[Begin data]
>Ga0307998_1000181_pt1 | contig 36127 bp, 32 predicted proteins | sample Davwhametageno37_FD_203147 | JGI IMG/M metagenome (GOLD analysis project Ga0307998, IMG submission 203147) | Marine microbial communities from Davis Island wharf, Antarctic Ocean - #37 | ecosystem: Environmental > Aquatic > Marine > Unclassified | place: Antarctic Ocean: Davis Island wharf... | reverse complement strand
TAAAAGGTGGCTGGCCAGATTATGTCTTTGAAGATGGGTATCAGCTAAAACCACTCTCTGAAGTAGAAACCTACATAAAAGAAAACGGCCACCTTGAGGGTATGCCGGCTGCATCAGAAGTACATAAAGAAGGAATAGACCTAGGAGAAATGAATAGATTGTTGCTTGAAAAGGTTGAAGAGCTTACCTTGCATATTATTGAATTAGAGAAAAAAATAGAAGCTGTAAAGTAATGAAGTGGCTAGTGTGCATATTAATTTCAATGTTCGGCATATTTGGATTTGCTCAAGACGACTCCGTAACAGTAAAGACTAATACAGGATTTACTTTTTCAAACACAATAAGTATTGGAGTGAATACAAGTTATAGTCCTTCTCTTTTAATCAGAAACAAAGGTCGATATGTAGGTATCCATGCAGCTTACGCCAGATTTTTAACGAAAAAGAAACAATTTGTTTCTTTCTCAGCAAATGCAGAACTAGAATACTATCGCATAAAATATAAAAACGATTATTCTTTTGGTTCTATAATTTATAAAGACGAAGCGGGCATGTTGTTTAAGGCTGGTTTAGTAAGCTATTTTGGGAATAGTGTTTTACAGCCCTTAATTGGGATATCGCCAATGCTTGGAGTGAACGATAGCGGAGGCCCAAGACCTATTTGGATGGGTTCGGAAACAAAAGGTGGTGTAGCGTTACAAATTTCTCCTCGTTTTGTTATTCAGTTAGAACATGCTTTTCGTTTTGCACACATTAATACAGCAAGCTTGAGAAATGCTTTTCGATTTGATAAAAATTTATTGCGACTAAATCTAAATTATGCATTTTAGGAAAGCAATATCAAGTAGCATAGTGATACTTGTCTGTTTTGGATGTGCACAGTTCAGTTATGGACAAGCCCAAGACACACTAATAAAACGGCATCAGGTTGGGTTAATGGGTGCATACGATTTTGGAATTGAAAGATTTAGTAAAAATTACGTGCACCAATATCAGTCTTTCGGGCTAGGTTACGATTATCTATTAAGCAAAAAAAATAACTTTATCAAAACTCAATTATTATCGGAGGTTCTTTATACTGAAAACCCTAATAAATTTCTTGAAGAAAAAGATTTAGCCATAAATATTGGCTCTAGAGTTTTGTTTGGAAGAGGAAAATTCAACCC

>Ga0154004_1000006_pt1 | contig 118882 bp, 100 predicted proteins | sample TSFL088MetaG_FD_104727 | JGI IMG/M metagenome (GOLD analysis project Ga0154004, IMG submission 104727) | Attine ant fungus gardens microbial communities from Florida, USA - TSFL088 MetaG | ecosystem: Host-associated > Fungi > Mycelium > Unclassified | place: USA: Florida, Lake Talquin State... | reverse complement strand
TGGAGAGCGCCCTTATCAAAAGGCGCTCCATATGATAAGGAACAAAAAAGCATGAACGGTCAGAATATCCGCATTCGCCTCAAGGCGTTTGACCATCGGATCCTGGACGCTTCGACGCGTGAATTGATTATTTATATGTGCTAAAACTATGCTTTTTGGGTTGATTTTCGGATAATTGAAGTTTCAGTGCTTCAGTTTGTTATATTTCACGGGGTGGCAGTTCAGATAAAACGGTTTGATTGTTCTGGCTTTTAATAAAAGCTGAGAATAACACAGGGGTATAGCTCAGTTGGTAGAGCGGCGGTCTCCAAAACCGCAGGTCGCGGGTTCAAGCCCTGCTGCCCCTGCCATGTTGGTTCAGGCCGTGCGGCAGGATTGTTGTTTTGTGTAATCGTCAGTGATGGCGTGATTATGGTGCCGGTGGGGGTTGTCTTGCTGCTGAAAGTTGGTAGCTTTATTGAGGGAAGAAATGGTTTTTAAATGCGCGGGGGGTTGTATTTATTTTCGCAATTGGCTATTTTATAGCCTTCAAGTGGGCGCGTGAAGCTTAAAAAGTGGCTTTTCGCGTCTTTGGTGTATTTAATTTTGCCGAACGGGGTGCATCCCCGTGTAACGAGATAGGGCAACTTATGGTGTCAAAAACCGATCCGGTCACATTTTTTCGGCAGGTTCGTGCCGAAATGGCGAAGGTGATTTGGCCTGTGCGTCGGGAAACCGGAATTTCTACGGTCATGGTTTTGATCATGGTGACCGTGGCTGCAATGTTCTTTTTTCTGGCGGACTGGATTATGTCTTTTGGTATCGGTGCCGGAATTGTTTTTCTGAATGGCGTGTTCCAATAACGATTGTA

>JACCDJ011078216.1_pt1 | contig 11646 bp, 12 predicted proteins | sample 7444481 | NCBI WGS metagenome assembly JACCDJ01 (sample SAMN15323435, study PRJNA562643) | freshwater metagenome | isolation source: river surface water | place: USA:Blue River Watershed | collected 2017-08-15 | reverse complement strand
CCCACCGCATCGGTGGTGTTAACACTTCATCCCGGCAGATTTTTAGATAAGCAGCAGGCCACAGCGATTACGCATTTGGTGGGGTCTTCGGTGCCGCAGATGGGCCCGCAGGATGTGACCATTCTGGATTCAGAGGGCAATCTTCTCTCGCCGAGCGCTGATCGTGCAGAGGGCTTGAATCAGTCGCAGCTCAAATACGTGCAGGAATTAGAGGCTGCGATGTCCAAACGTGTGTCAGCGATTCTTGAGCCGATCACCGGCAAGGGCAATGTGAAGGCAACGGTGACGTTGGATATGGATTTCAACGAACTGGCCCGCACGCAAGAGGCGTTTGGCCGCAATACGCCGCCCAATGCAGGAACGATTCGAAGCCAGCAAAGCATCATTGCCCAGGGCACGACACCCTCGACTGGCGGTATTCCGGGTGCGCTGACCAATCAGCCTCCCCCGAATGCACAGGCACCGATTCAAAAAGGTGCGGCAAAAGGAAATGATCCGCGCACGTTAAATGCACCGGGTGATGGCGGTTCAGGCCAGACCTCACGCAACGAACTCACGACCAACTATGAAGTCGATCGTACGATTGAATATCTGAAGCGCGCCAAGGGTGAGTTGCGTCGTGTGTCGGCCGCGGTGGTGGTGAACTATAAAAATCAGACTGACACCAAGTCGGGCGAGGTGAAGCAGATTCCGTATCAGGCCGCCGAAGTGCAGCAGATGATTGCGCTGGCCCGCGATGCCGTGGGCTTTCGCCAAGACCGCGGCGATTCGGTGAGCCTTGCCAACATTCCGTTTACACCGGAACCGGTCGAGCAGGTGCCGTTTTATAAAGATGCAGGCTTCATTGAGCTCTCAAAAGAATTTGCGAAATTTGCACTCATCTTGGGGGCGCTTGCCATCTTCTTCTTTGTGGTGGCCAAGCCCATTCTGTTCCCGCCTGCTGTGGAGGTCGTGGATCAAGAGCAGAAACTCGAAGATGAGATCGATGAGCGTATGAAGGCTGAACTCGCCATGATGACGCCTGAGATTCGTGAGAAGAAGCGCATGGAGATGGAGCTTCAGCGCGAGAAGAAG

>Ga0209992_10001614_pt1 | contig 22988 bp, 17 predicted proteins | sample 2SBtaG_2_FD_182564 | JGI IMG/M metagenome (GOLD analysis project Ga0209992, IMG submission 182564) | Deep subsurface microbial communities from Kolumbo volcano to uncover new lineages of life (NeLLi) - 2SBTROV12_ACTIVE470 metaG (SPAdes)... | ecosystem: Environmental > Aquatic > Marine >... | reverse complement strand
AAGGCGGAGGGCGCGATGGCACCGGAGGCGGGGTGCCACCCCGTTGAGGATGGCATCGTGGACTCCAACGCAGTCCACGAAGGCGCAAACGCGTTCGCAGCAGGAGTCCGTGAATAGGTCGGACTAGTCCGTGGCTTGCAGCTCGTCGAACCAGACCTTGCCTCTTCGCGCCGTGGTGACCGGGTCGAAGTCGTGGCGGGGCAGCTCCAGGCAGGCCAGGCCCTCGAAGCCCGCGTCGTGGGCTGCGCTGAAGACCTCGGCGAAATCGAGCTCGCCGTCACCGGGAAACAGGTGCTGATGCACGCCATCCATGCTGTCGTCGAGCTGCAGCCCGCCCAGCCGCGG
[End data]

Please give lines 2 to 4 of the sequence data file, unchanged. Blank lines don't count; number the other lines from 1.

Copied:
TAAAAGGTGGCTGGCCAGATTATGTCTTTGAAGATGGGTATCAGCTAAAACCACTCTCTGAAGTAGAAACCTACATAAAAGAAAACGGCCACCTTGAGGGTATGCCGGCTGCATCAGAAGTACATAAAGAAGGAATAGACCTAGGAGAAATGAATAGATTGTTGCTTGAAAAGGTTGAAGAGCTTACCTTGCATATTATTGAATTAGAGAAAAAAATAGAAGCTGTAAAGTAATGAAGTGGCTAGTGTGCATATTAATTTCAATGTTCGGCATATTTGGATTTGCTCAAGACGACTCCGTAACAGTAAAGACTAATACAGGATTTACTTTTTCAAACACAATAAGTATTGGAGTGAATACAAGTTATAGTCCTTCTCTTTTAATCAGAAACAAAGGTCGATATGTAGGTATCCATGCAGCTTACGCCAGATTTTTAACGAAAAAGAAACAATTTGTTTCTTTCTCAGCAAATGCAGAACTAGAATACTATCGCATAAAATATAAAAACGATTATTCTTTTGGTTCTATAATTTATAAAGACGAAGCGGGCATGTTGTTTAAGGCTGGTTTAGTAAGCTATTTTGGGAATAGTGTTTTACAGCCCTTAATTGGGATATCGCCAATGCTTGGAGTGAACGATAGCGGAGGCCCAAGACCTATTTGGATGGGTTCGGAAACAAAAGGTGGTGTAGCGTTACAAATTTCTCCTCGTTTTGTTATTCAGTTAGAACATGCTTTTCGTTTTGCACACATTAATACAGCAAGCTTGAGAAATGCTTTTCGATTTGATAAAAATTTATTGCGACTAAATCTAAATTATGCATTTTAGGAAAGCAATATCAAGTAGCATAGTGATACTTGTCTGTTTTGGATGTGCACAGTTCAGTTATGGACAAGCCCAAGACACACTAATAAAACGGCATCAGGTTGGGTTAATGGGTGCATACGATTTTGGAATTGAAAGATTTAGTAAAAATTACGTGCACCAATATCAGTCTTTCGGGCTAGGTTACGATTATCTATTAAGCAAAAAAAATAACTTTATCAAAACTCAATTATTATCGGAGGTTCTTTATACTGAAAACCCTAATAAATTTCTTGAAGAAAAAGATTTAGCCATAAATATTGGCTCTAGAGTTTTGTTTGGAAGAGGAAAATTCAACCC

>Ga0154004_1000006_pt1 | contig 118882 bp, 100 predicted proteins | sample TSFL088MetaG_FD_104727 | JGI IMG/M metagenome (GOLD analysis project Ga0154004, IMG submission 104727) | Attine ant fungus gardens microbial communities from Florida, USA - TSFL088 MetaG | ecosystem: Host-associated > Fungi > Mycelium > Unclassified | place: USA: Florida, Lake Talquin State... | reverse complement strand
TGGAGAGCGCCCTTATCAAAAGGCGCTCCATATGATAAGGAACAAAAAAGCATGAACGGTCAGAATATCCGCATTCGCCTCAAGGCGTTTGACCATCGGATCCTGGACGCTTCGACGCGTGAATTGATTATTTATATGTGCTAAAACTATGCTTTTTGGGTTGATTTTCGGATAATTGAAGTTTCAGTGCTTCAGTTTGTTATATTTCACGGGGTGGCAGTTCAGATAAAACGGTTTGATTGTTCTGGCTTTTAATAAAAGCTGAGAATAACACAGGGGTATAGCTCAGTTGGTAGAGCGGCGGTCTCCAAAACCGCAGGTCGCGGGTTCAAGCCCTGCTGCCCCTGCCATGTTGGTTCAGGCCGTGCGGCAGGATTGTTGTTTTGTGTAATCGTCAGTGATGGCGTGATTATGGTGCCGGTGGGGGTTGTCTTGCTGCTGAAAGTTGGTAGCTTTATTGAGGGAAGAAATGGTTTTTAAATGCGCGGGGGGTTGTATTTATTTTCGCAATTGGCTATTTTATAGCCTTCAAGTGGGCGCGTGAAGCTTAAAAAGTGGCTTTTCGCGTCTTTGGTGTATTTAATTTTGCCGAACGGGGTGCATCCCCGTGTAACGAGATAGGGCAACTTATGGTGTCAAAAACCGATCCGGTCACATTTTTTCGGCAGGTTCGTGCCGAAATGGCGAAGGTGATTTGGCCTGTGCGTCGGGAAACCGGAATTTCTACGGTCATGGTTTTGATCATGGTGACCGTGGCTGCAATGTTCTTTTTTCTGGCGGACTGGATTATGTCTTTTGGTATCGGTGCCGGAATTGTTTTTCTGAATGGCGTGTTCCAATAACGATTGTA